The Hottest State
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Days before his 21st birthday, William, a young actor, meets Sara, a seductive singer/songwriter. William quickly falls madly in love with Sara and embarks on a journey that takes him from a Lower East Side tenement to a Mexican hotel room and through the emotional extremities of passion, rage, and need. Yearning for someone to love him back, William's journey forces him to come to terms with his own past and the father he barely knows.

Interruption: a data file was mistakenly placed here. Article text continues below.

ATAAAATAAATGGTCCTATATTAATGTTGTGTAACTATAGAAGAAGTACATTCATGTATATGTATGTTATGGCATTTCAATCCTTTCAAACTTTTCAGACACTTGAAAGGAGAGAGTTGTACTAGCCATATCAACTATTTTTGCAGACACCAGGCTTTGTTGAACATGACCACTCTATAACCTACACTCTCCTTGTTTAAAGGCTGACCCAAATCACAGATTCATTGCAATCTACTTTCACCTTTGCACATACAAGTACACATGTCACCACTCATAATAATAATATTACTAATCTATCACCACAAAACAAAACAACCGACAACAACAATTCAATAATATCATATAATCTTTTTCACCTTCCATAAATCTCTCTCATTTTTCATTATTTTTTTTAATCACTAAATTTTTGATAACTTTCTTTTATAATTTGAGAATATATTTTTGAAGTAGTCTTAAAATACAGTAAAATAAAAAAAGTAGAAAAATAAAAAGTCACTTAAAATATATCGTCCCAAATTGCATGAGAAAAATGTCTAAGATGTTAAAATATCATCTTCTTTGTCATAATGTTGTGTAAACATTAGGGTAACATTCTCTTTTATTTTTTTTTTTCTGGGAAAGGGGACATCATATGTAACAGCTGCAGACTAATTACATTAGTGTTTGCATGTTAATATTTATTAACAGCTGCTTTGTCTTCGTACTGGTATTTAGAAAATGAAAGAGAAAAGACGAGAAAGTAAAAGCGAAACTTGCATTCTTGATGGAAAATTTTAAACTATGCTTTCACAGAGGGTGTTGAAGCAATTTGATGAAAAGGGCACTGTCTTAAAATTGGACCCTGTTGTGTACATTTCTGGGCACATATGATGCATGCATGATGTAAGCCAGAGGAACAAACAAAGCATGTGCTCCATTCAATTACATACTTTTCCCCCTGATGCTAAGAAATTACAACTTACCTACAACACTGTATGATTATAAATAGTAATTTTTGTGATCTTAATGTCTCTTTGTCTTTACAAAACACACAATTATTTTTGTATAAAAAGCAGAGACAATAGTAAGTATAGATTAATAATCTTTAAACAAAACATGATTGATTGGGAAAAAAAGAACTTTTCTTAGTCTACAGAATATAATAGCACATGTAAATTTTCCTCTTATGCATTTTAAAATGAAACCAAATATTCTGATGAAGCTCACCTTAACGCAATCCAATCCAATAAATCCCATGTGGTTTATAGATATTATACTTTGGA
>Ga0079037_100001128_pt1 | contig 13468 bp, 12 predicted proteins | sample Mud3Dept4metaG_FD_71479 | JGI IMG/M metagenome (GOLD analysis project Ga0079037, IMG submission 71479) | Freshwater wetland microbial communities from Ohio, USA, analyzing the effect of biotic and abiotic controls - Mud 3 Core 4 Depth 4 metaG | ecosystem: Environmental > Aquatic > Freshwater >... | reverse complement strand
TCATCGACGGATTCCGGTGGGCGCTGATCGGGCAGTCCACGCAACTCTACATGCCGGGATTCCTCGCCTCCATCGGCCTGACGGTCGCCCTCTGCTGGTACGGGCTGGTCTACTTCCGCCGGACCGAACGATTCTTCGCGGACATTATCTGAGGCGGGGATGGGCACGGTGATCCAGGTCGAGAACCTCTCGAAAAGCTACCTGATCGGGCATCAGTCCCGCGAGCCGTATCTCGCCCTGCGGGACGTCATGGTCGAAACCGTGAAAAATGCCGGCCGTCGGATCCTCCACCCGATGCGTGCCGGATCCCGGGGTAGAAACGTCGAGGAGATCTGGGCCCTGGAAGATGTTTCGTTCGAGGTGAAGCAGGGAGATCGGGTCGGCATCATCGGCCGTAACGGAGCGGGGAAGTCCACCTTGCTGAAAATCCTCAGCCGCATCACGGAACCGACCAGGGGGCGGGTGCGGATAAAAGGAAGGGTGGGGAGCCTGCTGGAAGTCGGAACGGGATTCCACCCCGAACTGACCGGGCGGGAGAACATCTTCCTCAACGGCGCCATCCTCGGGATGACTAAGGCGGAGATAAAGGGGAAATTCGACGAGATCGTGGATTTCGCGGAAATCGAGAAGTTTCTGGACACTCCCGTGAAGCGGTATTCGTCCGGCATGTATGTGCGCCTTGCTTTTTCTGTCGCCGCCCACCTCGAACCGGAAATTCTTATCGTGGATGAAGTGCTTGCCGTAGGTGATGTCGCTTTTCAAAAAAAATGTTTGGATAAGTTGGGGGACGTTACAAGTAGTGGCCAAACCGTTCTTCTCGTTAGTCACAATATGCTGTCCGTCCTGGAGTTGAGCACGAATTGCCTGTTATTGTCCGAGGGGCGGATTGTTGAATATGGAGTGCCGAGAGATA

At first glance, Ethan Hawke's follow-up to Chelsea Walls is the ballad of a self-absorbed actor and an enigmatic singer. Below the surface, things are more complicated. An adaptation of his 1996 novel, The Hottest State feels more like an exorcism than a love story. Twenty-year-old William (Mark Webber, Broken Flowers), a Texan based in New York, falls for Sarah (Catalina Sandino Moreno, Maria Full of Grace) moments after meeting her. In an instant, they've shacked up together, but she refuses to sleep with him. When he lands a job in Mexico, she agrees to come along, and they finally consummate their relationship. After that, though, she starts to withdraw. The more she moves away, the more desperate William becomes. As depictions of young love go, this one is more painful to watch than most, not because the acting is bad--the cast includes Hawke as William's father, Laura Linney as his mother, and Sonia Braga as Sarah's mother--but because a little William goes a long way. Aside from his anger control issues, he never stops talking. The entire story feels heavily autobiographical, down to William bragging to Sarah that he's a great actor. Assuming the young Hawke was just as boorish, the unvarnished honesty of his portrayal is to be commended. No doubt the writing of the book and directing of the film has helped him to move on, but that doesn't make The Hottest State comfortable viewing--though Jesse Harris's tuneful soundtrack helps to smooth the way. --Kathleen C. FennessySee all Editorial Reviews
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